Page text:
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Pudendal Pain?

AnonymousUserAAnonymousUser Posts: 49,671
edited 06/11/2012 - 8:27 AM in Chronic Pain
Hello. I am confused and need some advice please. I've had chronic vaginal pain for about 3 years now and have seen dr. after dr. w/little help. Finally I went to a specialist and she suggested I may have pudenal neuralgia. So I went to the pudendal specialist and upon telling him my symptoms he was pretty sure I did have PN. But when he physically examined me he wasn't able to stimulate the nerve or reproduce the pain. So he sent me to a PT who is familiar w/PN and she, too, wasn't able to stimulate the nerve and concluded I did not have PN. Then a few months later I was riding in the car and all of a sudden had a shooting pain go through my thigh and from then on it hurt to sit down. So I went back to the PT who determined that now I did have PN, albeit a slight case. So she sent me to another PT (because this PT didn't accept insurance and told me I'd need therapy several times a week). The new PT was also not able to stimulate the pudendal nerve and wasn't convinced I have PN. But I am pretty sure I have some sciatica because I have pain radiating down the back of my leg into my foot. I have a friend who is a chiropractor and he had an x-ray and MRI done on my lumbar spine, both of which came back normal.

So I have pain down the back of my legs into my foot (sometimes), pain upon sitting and pain down my thigh (which feels like razor burn and sometimes itches). The PN specialist wants me to have a CT guided injection to diagnose whether or not the pudendal nerve is irriatated but I'm hesitant to do this. Has anyone had these injections and, if so, did it help? I've heard mixed reviews saying the injections can make things worse and others who say it's not possible to make the pain worse through a simple injection. I have two long trips coming up that will require extensive sitting and don't know whether or not to have the injections done prior to or wait until I get back, if I decide to have them at all. Should I try alternatives such as accuptuncture, etc. first? I just need some advice from someone who suffers from PN to not only tell me what they think about the injections, etc. but also what their pain feels like so I can compare it to mine. Sorry this is so long but this is actually the short version of the story! :) Thanks so much.



  • Hi Missy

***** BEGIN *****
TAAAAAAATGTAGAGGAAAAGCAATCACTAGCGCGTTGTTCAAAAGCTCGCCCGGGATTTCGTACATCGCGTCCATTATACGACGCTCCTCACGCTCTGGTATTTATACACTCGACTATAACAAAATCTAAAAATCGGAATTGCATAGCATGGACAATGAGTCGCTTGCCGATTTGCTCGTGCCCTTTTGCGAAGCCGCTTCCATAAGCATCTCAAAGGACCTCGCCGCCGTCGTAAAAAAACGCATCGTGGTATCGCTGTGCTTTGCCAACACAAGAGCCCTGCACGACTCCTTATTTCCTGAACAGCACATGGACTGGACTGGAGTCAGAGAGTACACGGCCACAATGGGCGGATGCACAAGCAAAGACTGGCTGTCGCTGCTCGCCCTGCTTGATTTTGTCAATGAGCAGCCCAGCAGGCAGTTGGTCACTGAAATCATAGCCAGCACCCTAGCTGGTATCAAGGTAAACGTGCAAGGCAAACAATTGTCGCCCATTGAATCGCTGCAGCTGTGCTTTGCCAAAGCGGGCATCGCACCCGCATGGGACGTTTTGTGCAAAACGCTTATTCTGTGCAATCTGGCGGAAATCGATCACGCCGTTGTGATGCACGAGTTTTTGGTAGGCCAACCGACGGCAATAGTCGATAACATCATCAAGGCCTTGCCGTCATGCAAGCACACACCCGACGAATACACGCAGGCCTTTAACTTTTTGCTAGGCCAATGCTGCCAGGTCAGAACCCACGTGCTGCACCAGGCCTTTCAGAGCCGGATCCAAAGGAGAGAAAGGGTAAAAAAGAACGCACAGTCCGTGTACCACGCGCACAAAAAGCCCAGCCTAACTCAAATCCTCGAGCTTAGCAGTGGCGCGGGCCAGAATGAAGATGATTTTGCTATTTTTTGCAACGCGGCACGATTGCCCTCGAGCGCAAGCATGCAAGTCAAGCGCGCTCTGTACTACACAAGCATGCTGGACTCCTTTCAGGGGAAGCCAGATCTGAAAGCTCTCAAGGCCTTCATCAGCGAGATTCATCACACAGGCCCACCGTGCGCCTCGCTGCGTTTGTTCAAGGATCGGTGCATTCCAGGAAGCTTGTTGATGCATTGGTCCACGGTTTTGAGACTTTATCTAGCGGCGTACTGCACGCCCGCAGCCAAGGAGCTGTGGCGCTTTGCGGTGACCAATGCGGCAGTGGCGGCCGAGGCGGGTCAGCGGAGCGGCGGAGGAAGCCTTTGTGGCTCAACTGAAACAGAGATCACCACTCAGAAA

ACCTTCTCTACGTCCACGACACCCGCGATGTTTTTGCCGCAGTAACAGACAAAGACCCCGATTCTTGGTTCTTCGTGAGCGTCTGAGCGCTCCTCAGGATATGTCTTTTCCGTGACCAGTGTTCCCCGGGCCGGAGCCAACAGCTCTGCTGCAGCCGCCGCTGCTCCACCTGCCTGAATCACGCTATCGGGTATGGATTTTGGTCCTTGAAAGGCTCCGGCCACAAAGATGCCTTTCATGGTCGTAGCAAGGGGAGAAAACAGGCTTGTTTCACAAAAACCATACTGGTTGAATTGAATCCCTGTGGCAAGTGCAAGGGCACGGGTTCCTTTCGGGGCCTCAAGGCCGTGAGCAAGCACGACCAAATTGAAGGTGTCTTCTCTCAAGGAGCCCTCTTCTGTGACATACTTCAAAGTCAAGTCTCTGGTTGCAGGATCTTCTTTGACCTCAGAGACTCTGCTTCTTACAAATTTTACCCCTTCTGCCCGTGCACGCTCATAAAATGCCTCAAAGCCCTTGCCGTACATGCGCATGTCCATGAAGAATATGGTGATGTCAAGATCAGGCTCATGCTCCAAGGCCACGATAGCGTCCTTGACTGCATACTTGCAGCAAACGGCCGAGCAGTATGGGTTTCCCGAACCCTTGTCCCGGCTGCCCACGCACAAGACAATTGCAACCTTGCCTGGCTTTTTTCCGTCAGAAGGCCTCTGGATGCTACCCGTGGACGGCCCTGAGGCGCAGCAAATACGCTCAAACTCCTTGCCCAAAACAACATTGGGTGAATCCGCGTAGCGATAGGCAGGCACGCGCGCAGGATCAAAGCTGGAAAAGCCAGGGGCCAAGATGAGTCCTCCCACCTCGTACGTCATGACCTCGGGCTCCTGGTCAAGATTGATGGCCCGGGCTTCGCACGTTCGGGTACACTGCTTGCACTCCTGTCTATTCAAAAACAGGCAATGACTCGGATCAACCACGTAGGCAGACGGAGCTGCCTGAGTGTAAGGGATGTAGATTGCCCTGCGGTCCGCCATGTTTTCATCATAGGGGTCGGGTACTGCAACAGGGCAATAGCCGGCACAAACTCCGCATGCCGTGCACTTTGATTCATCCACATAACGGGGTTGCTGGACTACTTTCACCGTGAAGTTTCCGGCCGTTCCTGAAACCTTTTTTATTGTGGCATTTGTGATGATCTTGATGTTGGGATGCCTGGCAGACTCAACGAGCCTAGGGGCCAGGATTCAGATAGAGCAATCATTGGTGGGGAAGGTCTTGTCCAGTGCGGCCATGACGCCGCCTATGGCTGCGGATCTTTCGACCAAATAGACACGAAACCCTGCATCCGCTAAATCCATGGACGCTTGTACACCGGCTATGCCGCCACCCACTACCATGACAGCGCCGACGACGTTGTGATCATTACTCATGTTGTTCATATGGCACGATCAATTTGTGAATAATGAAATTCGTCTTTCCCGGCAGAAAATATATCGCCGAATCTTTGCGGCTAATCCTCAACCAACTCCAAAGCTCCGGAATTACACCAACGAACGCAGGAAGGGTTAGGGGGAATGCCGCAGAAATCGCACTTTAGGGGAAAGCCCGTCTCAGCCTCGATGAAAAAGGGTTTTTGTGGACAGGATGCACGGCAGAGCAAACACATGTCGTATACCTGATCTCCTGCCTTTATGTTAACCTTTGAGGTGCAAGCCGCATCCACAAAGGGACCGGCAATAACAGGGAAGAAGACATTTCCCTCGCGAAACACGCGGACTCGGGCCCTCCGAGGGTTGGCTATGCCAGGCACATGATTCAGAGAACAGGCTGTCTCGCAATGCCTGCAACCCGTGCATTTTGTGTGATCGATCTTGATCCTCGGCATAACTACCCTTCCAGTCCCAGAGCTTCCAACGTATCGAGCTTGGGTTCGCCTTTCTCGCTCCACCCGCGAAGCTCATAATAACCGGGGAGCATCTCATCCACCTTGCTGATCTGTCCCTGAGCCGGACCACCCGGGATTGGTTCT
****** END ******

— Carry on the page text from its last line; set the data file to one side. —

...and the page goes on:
I am a male suffer of Pudendal Neuralgia and have been in pain for nine years. My pain is in my genital region, between my legs and my buttocks (all the embarrassing areas!).

    I have had five injections and none of them made any difference - I felt neither better nor worse. There were no side effects though, so they are worth having a try.

    You mentioned your leg pain and that wouldn't be a direct result of PN, although it could be a knock on effect of having to sit differently. I have had back and neck problems because I have to sit "slouched" in my chair in order to avoid putting too much weight on my area of pain.

    There are other possible treatments out there but it is really a question of whther you want to risk spending money on things that probably wont work. I've probably spent £2000 now on alternative treatments but I can't afford any more as I am now on Incapacity Benefit. To be honest, I'm hoping for a miracle, or even better, for it to just go away in the same way that it arrived - from nowhere! Anyway, if you have any other questions let me know.


  • Beings I just spent my Summer having a series of injections for PN, I can tell you that most of them did not hurt except for the deadening shot. The last set I had was very painful because they needed to be able to use my feedback. Also, the 2nd set I had on the first side had my entire leg completely numb. This is why you always have to have a driver. I had more relief from the numbing aspect though. Even after it wore off I had relief for probably a week. My pain is mostly the sit bones and internally, vaginally and rectally. Drives me nuts. Cannot sit or stand for very long at all. Thank goodness for my laptop.
  • The CT guided injection is painful, but it's a really helpful diagnostic tool. It can help confirm whether the pain is coming from the pudendal nerve, and also whether the damage is just on one side of the body, or on both.

    There are some doctors that recommend the injections (nerve blocks) for therapeutic purposes, but statistically they only help 5% of the time.

    You will probably have quite a high degree of pain for a few days afterwards.

    There are many other therapeutic treatments though, such as physical therapy, low level laser therapy, tens units, pelvic massage (and more.)

    I've actually authored a book that lists in detail all the treatments, and what you can expect from each of them. To check it out go to www.pudendal-neuralgia-book.com

    Keep your chin up!
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